You can also check out the links below for important news about our sector from the past month.

In solidarity,

Mike Smith
NOBP Chair

USW Members Featured in "Fight for Workers' Lives" Video

Members of Local 675 in Carson, Calif., were featured in an important, new video produced by UCLA’s Labor and Occupational Safety and Health (LOSH) program focusing on process safety management. Click here to see the full video.


Marathon Plans Change in Leadership, Speedway Spinoff

Marathon announced late last month that it would be undergoing several serious changes, including the departure of Chairman and Chief Executive Officer Gary Heminger and Executive Vice Chairman Gregory Goff. It has also been reported that it will spin off its retail fuel, which largely operates under the Speedway brand, and review its pipeline business. This comes amid pressure from investors, notably Elliott Management Corp. To read more, click here.

Limetree Announces Restart of Refinery on St. Croix

Limetree Bay Ventures, a large scale energy complex located in the U.S. Virgin Islands, announced last month that they will restart oil refining on St. Croix by the end of the year. The facility, which was previously owned by the Mapp administration, was shuttered in 2012. Limetree acquired it in 2015. To read more, click here.

EPA Seeks Additional Comments on Renewable Fuel Volumes

The Environmental Protection Agency (EPA) announced last month that they would be seeking comments on the way renewable fuel percentages are calculated, as well as projecting the amount of fuel that will be exempt in 2020 under small refinery exemptions. The EPA held a public hearing Oct. 30, which will be followed by a 30-day window for the public to give its input. To read more, click here.

Trump’s SEC Chairman Proposes to Disenfranchise Investors and Reduce Shareholder Democracy

AFL-CIO - Tue, 11/05/2019 - 09:36
Trump’s SEC Chairman Proposes to Disenfranchise Investors and Reduce Shareholder Democracy

In a partisan 3-2 vote, the Trump administration’s Securities and Exchange Commission (SEC) proposed to curtail the rights of investors to file proposals for a vote at company annual meetings. If adopted, these changes will hinder shareholder proposals by union members and their pension plans to hold corporate management accountable.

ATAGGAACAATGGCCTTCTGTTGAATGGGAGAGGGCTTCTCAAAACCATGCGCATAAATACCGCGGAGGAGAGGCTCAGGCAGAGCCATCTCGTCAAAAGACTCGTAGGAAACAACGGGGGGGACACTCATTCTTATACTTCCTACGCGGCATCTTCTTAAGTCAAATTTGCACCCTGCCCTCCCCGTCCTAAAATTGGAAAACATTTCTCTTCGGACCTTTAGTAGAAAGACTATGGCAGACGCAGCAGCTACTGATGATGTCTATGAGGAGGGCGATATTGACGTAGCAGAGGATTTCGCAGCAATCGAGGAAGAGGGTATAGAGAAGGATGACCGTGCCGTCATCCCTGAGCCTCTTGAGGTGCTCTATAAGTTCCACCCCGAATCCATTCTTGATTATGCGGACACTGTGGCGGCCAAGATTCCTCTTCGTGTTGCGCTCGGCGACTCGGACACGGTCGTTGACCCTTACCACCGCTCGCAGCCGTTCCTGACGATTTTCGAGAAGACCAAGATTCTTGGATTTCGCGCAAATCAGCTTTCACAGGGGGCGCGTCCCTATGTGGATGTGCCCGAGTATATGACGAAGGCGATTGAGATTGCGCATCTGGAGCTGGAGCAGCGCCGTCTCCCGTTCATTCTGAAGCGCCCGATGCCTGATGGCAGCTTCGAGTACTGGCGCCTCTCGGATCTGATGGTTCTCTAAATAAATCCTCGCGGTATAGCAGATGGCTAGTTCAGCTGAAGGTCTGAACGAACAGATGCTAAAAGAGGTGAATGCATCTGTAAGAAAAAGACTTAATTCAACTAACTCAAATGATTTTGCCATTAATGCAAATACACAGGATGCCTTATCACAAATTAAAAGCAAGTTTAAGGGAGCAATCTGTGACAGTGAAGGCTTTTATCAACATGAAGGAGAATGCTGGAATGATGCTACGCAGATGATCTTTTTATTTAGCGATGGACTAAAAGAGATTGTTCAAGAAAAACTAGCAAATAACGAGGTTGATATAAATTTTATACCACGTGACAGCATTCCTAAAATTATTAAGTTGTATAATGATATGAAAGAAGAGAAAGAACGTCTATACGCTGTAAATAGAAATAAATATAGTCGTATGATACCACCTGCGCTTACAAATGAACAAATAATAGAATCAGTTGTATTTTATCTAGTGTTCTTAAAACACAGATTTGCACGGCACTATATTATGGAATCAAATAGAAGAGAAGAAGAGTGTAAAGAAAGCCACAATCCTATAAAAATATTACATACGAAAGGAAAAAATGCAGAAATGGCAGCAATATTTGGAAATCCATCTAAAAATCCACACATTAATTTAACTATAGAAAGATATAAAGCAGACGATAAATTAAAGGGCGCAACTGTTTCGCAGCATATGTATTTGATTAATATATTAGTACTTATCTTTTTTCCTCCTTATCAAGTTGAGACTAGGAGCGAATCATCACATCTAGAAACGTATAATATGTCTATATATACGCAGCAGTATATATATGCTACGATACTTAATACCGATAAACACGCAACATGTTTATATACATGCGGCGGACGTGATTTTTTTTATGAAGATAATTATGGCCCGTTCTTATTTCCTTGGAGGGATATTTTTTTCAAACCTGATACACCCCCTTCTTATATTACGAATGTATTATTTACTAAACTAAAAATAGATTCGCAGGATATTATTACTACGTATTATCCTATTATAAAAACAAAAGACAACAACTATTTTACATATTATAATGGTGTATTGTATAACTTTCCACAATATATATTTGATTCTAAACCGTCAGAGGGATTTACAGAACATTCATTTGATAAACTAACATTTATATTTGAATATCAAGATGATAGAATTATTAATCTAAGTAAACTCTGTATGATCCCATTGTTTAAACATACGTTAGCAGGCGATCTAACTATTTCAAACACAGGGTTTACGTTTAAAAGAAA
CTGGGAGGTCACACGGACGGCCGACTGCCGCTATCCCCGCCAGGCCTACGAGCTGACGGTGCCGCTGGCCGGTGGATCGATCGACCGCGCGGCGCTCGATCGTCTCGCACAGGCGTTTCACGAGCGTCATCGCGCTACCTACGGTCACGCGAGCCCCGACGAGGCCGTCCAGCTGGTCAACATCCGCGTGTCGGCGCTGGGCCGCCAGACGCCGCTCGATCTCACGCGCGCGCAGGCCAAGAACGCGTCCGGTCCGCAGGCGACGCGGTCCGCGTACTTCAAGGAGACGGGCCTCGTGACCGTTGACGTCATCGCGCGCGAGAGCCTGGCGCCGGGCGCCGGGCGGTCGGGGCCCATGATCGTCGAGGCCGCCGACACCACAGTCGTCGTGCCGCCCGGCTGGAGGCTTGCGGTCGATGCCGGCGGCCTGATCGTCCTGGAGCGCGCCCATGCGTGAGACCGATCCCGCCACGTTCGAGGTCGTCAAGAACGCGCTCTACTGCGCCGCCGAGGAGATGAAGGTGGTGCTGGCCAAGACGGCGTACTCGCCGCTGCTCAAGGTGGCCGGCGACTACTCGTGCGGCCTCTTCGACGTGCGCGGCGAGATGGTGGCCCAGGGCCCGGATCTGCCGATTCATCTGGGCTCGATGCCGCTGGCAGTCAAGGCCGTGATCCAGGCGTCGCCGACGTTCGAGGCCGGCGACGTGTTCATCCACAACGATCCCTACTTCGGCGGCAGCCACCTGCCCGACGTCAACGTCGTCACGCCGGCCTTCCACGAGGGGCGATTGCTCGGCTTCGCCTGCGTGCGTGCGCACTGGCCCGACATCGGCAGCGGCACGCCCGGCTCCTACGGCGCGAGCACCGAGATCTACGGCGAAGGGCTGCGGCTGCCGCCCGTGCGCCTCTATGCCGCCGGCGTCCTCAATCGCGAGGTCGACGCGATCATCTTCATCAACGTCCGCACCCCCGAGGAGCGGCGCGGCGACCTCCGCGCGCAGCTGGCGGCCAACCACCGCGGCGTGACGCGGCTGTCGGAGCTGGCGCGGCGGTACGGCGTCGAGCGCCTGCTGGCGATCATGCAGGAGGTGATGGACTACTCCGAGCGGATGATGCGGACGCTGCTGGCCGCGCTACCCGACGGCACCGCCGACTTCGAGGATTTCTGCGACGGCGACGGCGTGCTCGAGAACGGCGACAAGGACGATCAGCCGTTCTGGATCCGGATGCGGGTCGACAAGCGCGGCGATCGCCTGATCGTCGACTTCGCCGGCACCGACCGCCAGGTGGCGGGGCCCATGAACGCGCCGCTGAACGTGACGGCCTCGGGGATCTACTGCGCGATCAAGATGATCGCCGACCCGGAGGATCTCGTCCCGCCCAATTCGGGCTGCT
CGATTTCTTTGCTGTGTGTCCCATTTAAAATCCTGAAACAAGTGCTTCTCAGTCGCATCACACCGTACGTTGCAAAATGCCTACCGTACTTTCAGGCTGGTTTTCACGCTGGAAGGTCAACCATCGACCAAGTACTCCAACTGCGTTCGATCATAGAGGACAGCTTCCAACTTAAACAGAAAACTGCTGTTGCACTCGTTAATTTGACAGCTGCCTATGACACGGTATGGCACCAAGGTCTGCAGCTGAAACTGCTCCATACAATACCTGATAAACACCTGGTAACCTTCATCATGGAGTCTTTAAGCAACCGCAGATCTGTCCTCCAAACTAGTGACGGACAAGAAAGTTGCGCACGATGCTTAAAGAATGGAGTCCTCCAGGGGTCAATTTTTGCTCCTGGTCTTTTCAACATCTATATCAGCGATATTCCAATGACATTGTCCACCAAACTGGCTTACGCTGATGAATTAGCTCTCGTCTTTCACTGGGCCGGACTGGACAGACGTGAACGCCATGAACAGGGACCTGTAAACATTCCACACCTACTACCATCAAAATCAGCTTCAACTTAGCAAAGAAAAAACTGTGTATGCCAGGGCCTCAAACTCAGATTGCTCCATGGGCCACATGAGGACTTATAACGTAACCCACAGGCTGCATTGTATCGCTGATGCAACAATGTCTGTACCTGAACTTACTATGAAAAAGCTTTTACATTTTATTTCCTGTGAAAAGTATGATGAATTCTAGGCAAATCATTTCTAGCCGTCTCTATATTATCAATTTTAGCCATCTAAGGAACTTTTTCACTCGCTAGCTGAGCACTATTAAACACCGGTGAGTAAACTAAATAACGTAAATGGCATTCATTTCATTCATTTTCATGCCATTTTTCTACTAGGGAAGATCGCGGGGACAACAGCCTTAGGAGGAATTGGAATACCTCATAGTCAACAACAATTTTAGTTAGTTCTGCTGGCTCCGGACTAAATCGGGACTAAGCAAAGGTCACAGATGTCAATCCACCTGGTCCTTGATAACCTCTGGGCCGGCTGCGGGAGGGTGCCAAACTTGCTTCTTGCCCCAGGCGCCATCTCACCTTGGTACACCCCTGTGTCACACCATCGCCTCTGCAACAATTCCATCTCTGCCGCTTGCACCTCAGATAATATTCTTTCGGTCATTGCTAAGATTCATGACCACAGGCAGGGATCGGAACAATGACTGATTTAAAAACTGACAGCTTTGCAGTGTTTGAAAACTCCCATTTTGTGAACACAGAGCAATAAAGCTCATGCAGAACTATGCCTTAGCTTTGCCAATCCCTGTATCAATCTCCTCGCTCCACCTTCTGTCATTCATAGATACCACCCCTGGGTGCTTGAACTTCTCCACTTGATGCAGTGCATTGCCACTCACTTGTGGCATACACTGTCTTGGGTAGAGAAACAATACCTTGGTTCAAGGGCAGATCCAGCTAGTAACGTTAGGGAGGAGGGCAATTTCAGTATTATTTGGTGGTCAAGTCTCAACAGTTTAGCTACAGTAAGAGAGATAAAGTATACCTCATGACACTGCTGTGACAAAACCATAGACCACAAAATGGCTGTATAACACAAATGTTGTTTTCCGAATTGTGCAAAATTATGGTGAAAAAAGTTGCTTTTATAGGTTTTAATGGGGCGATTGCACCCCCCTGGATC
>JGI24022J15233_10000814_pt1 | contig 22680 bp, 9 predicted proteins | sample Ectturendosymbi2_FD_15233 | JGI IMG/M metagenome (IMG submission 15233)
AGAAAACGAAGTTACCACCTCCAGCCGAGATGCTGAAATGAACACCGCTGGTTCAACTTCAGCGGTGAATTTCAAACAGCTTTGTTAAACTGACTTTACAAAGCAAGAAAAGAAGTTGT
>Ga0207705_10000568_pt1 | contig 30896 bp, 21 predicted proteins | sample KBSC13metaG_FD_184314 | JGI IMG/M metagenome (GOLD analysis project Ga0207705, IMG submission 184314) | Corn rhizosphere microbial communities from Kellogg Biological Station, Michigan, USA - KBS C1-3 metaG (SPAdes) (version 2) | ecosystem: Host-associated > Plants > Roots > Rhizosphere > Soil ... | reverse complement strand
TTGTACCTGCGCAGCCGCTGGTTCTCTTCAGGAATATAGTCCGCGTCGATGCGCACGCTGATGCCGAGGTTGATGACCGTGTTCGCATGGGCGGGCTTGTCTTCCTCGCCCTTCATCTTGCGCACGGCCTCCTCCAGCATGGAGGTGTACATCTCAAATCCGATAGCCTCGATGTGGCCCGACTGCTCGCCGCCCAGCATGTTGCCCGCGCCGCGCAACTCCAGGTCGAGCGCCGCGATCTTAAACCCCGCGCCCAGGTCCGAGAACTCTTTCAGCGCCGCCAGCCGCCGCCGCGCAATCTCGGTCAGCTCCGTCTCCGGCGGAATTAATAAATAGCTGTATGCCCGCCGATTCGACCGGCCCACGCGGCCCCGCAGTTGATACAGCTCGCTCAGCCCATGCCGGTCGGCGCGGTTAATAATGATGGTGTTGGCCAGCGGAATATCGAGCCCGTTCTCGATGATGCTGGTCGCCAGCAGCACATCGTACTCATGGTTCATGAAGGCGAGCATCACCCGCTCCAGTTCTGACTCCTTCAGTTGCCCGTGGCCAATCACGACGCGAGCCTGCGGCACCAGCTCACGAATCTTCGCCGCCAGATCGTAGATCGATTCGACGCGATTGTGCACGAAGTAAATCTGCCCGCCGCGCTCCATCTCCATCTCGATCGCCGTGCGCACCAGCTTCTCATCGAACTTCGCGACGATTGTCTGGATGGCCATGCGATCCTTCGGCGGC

"We strongly oppose the SEC's shareholder proposal rule changes that will limit the ability of working people and their pension plans to have a voice in the companies that we invest in," said AFL-CIO President Richard Trumka (UMWA). The proposed changes include dramatic increases in stock ownership requirements and vote resubmission requirements.

Corporate CEOs of the Business Roundtable and the Chamber of Commerce have long wished for these changes to the shareholder proposal rule. In a 2017 letter to the SEC, the AFL-CIO showed how these proposed rule changes will undermine efforts to increase corporate responsibility for environmental, social and governance issues.

"The right to petition corporate management by filing shareholder proposals is an integral part of shareholder democracy in the United States,” Trumka explained. “The SEC should protect the rights of working people as the real main street investors, not the interests of overpaid and unaccountable corporate CEOs."

For more information about the efforts of SEC Chairman Jay Clayton, nominated by President Trump, to disenfranchise investors and reduce shareholder democracy by curtailing the shareholder proposal rule, please visit the Investor Rights Forum.

Kenneth Quinnell Tue, 11/05/2019 - 11:36

Standing Up Against Corporate Greed: The Working People Weekly List

AFL-CIO - Mon, 11/04/2019 - 10:30
Standing Up Against Corporate Greed: The Working People Weekly List AFL-CIO

Every week, we bring you a roundup of the top news and commentary about issues and events important to working families. Here’s the latest edition of the Working People Weekly List.

UAW Members at GM Ratify New Agreement: "The longest and largest automotive strike in decades came to an end this week as UAW members employed by General Motors Co. ratified the tentative agreement between the union and the automaker. Nearly 50,000 UAW members went on strike Sept. 16 seeking fair wages, affordable quality health care, profit sharing, job security and a defined path to permanent seniority for temps. With the victory of the UAW members, working people across the country lauded the strikers and thanked them for standing up against corporate greed."

‘State of the Unions’ Podcast: Flexing Labor’s Muscle: "On the latest episode of 'State of the Unions,' podcast co-host Tim Schlittner talks to union member and Congressional Progressive Caucus Co-Chair Rep. Mark Pocan (Wis.) about strikes, trade, health care, LGBTQ equality and the freedom to form a union."

LGBT History Month Pathway to Progress: The Founding of Pride At Work: "History has long been portrayed as a series of 'great men' taking great action to shape the world we live in. In recent decades, however, social historians have focused more on looking at history "from the bottom up," studying the vital role that working people played in our heritage. Working people built, and continue to build, the United States. In our series, Pathway to Progress, we'll take a look at various people, places and events where working people played a key role in the progress our country has made, including those who are making history right now. In honor of LGBT History Month, we will take a look at the founding of Pride At Work."